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Research Article
Open Access Peer-reviewed

Exploration of Daily Sit Time among University Athletes

Adam J. Swartzendruber
Journal of Physical Activity Research. 2018, 3(2), 118-124. DOI: 10.12691/jpar-3-2-9
Received October 10, 2018; Revised November 18, 2018; Accepted November 29, 2018

Abstract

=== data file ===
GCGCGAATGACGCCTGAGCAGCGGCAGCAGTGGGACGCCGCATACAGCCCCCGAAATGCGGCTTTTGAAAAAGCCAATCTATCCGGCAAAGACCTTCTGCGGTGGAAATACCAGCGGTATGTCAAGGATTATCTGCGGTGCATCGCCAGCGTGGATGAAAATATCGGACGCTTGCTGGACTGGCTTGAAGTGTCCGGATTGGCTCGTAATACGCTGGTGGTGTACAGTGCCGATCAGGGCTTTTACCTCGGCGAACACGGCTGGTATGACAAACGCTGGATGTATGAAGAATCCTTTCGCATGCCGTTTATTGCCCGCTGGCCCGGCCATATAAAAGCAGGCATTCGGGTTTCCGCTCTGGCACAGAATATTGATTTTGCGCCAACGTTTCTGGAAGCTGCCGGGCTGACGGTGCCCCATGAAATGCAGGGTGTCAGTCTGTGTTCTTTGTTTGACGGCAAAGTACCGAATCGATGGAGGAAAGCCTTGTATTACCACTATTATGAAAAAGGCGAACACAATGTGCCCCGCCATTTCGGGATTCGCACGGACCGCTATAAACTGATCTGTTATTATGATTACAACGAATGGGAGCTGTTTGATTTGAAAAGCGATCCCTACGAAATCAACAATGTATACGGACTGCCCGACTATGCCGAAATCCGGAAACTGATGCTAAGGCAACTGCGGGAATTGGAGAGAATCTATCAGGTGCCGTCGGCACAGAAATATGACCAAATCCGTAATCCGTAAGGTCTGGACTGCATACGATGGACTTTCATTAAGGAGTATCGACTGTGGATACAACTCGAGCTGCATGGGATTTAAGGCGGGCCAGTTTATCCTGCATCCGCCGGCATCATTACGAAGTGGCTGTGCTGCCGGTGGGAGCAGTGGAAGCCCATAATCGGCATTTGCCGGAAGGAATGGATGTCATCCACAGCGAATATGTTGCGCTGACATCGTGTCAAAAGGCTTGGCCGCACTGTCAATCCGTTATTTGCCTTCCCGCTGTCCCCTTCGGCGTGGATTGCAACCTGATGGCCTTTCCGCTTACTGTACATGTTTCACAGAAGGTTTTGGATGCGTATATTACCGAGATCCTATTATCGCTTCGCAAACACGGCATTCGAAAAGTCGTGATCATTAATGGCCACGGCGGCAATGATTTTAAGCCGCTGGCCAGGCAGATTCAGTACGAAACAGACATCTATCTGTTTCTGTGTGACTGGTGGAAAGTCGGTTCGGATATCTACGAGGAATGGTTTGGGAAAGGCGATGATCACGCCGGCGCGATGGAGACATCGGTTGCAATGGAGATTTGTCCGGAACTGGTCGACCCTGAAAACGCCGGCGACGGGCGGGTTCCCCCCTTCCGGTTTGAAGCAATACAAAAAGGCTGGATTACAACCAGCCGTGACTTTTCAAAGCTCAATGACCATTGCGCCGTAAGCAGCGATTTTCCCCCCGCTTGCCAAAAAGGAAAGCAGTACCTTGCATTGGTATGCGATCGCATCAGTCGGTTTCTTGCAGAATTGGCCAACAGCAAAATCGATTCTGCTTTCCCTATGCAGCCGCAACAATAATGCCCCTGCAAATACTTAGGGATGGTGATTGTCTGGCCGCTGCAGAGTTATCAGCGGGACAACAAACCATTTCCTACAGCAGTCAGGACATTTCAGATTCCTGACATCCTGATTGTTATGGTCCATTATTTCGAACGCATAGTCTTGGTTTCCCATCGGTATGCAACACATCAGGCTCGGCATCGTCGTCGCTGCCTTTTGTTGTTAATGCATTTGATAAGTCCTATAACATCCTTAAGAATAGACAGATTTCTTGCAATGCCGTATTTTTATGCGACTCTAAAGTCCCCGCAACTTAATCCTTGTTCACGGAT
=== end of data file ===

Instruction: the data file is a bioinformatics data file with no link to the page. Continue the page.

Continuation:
No studies have determined sit time, association between sit time and moderate-to-vigorous physical activity (MVPA)/training time among college athletes, or differences between sexes among college athletes. Yet an independent relationship has been previously reported between MVPA and sedentary behavior, adiposity, as well as all-cause mortality and all-cause cardiovascular disease among active individuals, including recreational exercisers and professional athletes. Sit time data from 192 male and female full-time college athletes age 18-24 were collected from an electronic survey, the Multi-context Sit-Time Questionnaire (MSTQ). Mean sit times were analyzed for differences between total sit time on school days and non-school days, as well as differences between males and females. Correlation analysis was also completed to determine the relationship between exercise time and sit time. Final analysis of mean hours (from reported minutes) of total daily sit time for all participants was 10.47 ± 2.93 hours, 10.85 ± 2.70 hours for males, and 10.07 ± 3.15 hours for females. As a percentage of total time awake, the college athletes spent 61% of their waking hours sitting. Results showed no statistically significant difference in mean minutes of sitting between school days (M = 641.147, SD = 196.02) and non-school days (M = 613.8, SD = 201.51). There was no significant correlation between average total daily sit time and weekly exercise time, rs(70) = -0.196, p = 0.092. Next, there was no significant difference between average total daily sit time between males (M = 650.85, SD = 162.11) and females (M = 604.236, SD = 189.19), t(73) = 1.141, p = 0.258. The outcomes support previous studies that athletes can be both highly active and highly sedentary because exercise was independent of excessive sitting. Future research must focus on determining the prevalence of high total daily sit time among athlete populations, and whether athletes are at a high risk, similar to physically inactive individuals, because on average, college athletes sit as much or more than individuals defined as physically inactive.